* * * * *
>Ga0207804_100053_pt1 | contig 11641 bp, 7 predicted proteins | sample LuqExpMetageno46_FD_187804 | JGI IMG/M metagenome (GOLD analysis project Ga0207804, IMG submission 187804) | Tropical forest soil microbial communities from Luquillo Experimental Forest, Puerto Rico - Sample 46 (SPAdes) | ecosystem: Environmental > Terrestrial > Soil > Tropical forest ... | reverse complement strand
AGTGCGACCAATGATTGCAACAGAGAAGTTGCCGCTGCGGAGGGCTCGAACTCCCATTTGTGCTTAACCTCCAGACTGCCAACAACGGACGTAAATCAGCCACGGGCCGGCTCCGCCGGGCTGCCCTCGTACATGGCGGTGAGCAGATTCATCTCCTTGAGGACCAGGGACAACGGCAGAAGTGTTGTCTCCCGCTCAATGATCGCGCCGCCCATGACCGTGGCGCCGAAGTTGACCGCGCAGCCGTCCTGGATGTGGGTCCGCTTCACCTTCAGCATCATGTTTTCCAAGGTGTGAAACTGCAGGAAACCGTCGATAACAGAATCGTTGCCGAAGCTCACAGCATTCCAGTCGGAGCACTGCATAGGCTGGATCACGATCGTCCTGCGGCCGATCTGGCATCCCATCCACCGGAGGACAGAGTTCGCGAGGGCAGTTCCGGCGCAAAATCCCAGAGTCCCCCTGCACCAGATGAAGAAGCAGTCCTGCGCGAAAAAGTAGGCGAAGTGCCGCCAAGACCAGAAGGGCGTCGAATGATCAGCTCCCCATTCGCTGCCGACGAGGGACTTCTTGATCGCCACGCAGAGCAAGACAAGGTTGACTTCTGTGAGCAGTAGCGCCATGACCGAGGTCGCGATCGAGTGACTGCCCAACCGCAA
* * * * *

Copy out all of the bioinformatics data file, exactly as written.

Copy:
>Ga0207804_100053_pt1 | contig 11641 bp, 7 predicted proteins | sample LuqExpMetageno46_FD_187804 | JGI IMG/M metagenome (GOLD analysis project Ga0207804, IMG submission 187804) | Tropical forest soil microbial communities from Luquillo Experimental Forest, Puerto Rico - Sample 46 (SPAdes) | ecosystem: Environmental > Terrestrial > Soil > Tropical forest ... | reverse complement strand
AGTGCGACCAATGATTGCAACAGAGAAGTTGCCGCTGCGGAGGGCTCGAACTCCCATTTGTGCTTAACCTCCAGACTGCCAACAACGGACGTAAATCAGCCACGGGCCGGCTCCGCCGGGCTGCCCTCGTACATGGCGGTGAGCAGATTCATCTCCTTGAGGACCAGGGACAACGGCAGAAGTGTTGTCTCCCGCTCAATGATCGCGCCGCCCATGACCGTGGCGCCGAAGTTGACCGCGCAGCCGTCCTGGATGTGGGTCCGCTTCACCTTCAGCATCATGTTTTCCAAGGTGTGAAACTGCAGGAAACCGTCGATAACAGAATCGTTGCCGAAGCTCACAGCATTCCAGTCGGAGCACTGCATAGGCTGGATCACGATCGTCCTGCGGCCGATCTGGCATCCCATCCACCGGAGGACAGAGTTCGCGAGGGCAGTTCCGGCGCAAAATCCCAGAGTCCCCCTGCACCAGATGAAGAAGCAGTCCTGCGCGAAAAAGTAGGCGAAGTGCCGCCAAGACCAGAAGGGCGTCGAATGATCAGCTCCCCATTCGCTGCCGACGAGGGACTTCTTGATCGCCACGCAGAGCAAGACAAGGTTGACTTCTGTGAGCAGTAGCGCCATGACCGAGGTCGCGATCGAGTGACTGCCCAACCGCAA